The individual grave of a survivor of the Leningrad Blockade – Piskarevskoe Memorial Cemetery

Russia is not influenced by the same sort of consistency that can be seen in Commonwealth cemeteries. Different visions of a Russian past often coexist and even overlap with one another. At Piskarevskoe, to the rear of the cemetery, are a number of graves that stand individually in a semi-wooden area. These are the relatives and survivors of the Blockade who have in turn been buried. Their tombstones, however, contain the individual’s name, portrait, and an Orthodox cross. Not only does this breach the anonymity of the cemetery, but it also expresses a non-secular vision of the afterlife. The graves, moreover, are gated and accompanied by a bench; this recalls the Russian practice of visiting deceased relatives on significant occasions and holding private vigil beside their resting place. The woman in Figure 3, for example, is simultaneously a survivor of the Blockade, an inhabitant of a civic cemetery, and the expression of a vision of Russia that may fit uncomfortably with her Soviet experiences (see figure 3). And while this may not have been a contradiction for her, it nevertheless illustrates the coexistence and ambiguous message that exists in Russia’s memorial past.

Russian memorialization is also idiosyncratic when one considers the differences between Moscow and St. Petersburg. Piskarevskoe, in many ways, is an expression of regional memory for those who experienced the Blockade.[3] It, and a number of other memorials, such as Victory Park and the Fields of Mars, differs greatly from memorials in Moscow. Victory Park, for example, is a large green space where Russians tend to relax, eat ice cream, and play chess on park benches. Memorialization in this space, besides its name, is limited to some modest statues, including that of Marshal Zhukov, a prominent Soviet general. The Fields of Mars is much the same way. Once a military parade ground for the Tsars, the Fields of Mars is now a park with a modest memorial placed at its centre. The memorial consists of an enclosed area with seating around an Eternal Flame, the symbol of the Soviet victory in 1945. The overall message is one of modest contemplation and public space, a message that speaks more to solemn tragedy than to unabashed heroism.

Another interesting contrast to Moscow is the Cathedral of the Spilled Blood, a memorial cathedral dedicated to Tsar Alexander the II who was assassinated in 1881. On the side of the cathedral is a plaque marking damage that was done to the building during the Siege of Leningrad. In addition to the death of a Tsar, therefore, the cathedral stands as part of a regional memory of the siege’s constant shelling. Few commemorations in Moscow seem to be this layered or ambiguous. Rather, in terms of Second World War monuments, Moscow is deliberate and straightforward. The Tomb of the Unknown Soldier, for example, stationed just outside of Red Square and beside the Kremlin Wall, rejects the contemplative and park-like nature of St. Petersburg’s memorial spaces. This monument is stationed by guards who protect the Eternal Flame and reinforce the message of the entombed, unknown body: victory, duty, and honour, the characteristics of a good army soldier.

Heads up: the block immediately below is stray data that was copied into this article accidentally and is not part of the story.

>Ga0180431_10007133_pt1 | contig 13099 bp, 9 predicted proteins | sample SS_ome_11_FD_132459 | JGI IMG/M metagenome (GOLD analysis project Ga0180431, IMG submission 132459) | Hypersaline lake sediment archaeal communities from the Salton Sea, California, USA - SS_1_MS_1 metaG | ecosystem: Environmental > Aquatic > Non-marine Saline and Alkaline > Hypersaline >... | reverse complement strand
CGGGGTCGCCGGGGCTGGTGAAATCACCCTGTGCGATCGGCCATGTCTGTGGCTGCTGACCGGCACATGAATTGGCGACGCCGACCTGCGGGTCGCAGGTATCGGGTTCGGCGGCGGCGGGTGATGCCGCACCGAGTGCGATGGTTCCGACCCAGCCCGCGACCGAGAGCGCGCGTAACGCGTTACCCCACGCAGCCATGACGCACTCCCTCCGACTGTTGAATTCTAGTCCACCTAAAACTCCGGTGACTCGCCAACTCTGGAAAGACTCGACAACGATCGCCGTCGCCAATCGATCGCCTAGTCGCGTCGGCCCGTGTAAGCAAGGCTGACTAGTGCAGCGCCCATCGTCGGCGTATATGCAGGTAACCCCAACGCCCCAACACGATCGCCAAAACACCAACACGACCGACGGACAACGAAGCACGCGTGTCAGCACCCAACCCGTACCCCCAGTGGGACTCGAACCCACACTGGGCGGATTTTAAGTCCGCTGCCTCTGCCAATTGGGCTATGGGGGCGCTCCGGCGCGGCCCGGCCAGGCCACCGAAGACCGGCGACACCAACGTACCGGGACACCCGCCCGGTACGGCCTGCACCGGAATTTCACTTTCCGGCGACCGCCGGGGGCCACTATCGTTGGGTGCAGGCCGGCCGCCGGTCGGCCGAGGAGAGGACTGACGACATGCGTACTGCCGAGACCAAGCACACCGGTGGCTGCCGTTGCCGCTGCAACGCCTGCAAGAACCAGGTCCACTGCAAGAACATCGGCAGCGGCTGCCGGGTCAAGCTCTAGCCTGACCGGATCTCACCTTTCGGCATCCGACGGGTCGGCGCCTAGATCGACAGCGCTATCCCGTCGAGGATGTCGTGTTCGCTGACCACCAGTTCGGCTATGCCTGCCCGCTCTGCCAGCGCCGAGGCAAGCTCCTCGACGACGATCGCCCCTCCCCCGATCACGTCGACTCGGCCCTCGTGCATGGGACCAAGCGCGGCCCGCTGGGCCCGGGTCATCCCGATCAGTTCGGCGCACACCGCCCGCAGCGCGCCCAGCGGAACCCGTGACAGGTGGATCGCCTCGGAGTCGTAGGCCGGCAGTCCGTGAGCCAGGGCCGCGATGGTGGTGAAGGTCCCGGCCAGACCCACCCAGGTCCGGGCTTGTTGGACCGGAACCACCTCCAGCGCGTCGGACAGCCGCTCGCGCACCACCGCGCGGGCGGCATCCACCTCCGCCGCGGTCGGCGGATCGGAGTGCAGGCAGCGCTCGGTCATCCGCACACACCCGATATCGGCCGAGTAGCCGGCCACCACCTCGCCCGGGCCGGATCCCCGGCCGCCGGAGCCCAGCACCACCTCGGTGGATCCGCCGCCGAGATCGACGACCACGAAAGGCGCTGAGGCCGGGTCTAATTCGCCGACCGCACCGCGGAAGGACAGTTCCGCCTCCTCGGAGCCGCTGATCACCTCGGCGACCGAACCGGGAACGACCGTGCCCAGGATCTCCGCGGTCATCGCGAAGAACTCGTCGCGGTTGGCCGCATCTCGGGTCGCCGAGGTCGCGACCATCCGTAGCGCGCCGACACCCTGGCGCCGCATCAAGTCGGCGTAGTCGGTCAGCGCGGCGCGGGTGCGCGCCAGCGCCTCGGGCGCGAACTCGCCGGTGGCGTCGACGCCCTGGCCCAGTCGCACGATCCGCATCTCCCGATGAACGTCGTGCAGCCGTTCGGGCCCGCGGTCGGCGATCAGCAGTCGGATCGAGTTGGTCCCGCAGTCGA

The commemorative column at Victory Park in Moscow.

Another memorial that is equally unambiguous is Moscow’s version of Victory Park. Unlike St. Petersburg, where the statue arrangement is quite modest, the memorialization in Moscow’s Victory Park is definitive and clear. Standing at the centre of the park, in addition to an Eternal Flame and a rather large colonnade, is a 141m column dedicated to the 1945 victory. Here we see an intricate mosaic describing the victory including the carved-out names of various Hero Cities. In addition to the column, moreover, there is a statue of St. George, the patron saint of Moscow, slaying the fascist dragon with his spear. The overall message of this ostentatious display is direct and unquestionable – “after 26 million dead, we won the war.” Unlike memorialization in St. Petersburg, there is no room for an alternate message.

Public memorialization in Russia, therefore, is divided along a number of lines. Not only are there regional differences in terms of commemorating the experience of war, but there are also philosophical divisions that correspond to the various traditions in Russia’s past. The overlap of these traditions can been seen through memorializations like the Cathedral of the Spilled Blood, a dedication to Tsarist Russia, but also a stark reminder of the damage of the Blockade. Commemorative messages, therefore, can also coexist, much like the individual graves of survivors and relatives at Piskarevskoe Cemetery. This, however, differs greatly from memorialization in Western Europe where, for the most part, there is a uniform and consistent message in terms of the Canadian experience of war. As a result of Russia’s past, as well as the political and economic uncertainty of its future, memorialization will continue to be a space of contestation and control for many years to come.



Kirschenbaum, Lisa. The Legacy of the Siege of the Leningrad, 1941-1995: Myths, Memories, and Monuments. New York: Cambridge University Press, 2006.

Tumarkin, Nina. The Living and the Dead: The Rise and Fall of the Cult of World War II. New York: Basic Books, 1994.


[1] Kirschenbaum, 205

[2] Tumarkin, 8

[3] Note: Lisa Kirschenbaum elaborations on this idea in her work, The Legacy of the Siege of Leningrad. See, Lisa Kirschenbaum, The Legacy of the Siege of Leningrad, 1941-1995: Myths, Memories, and Monuments (New York: Cambridge University Press, 2006).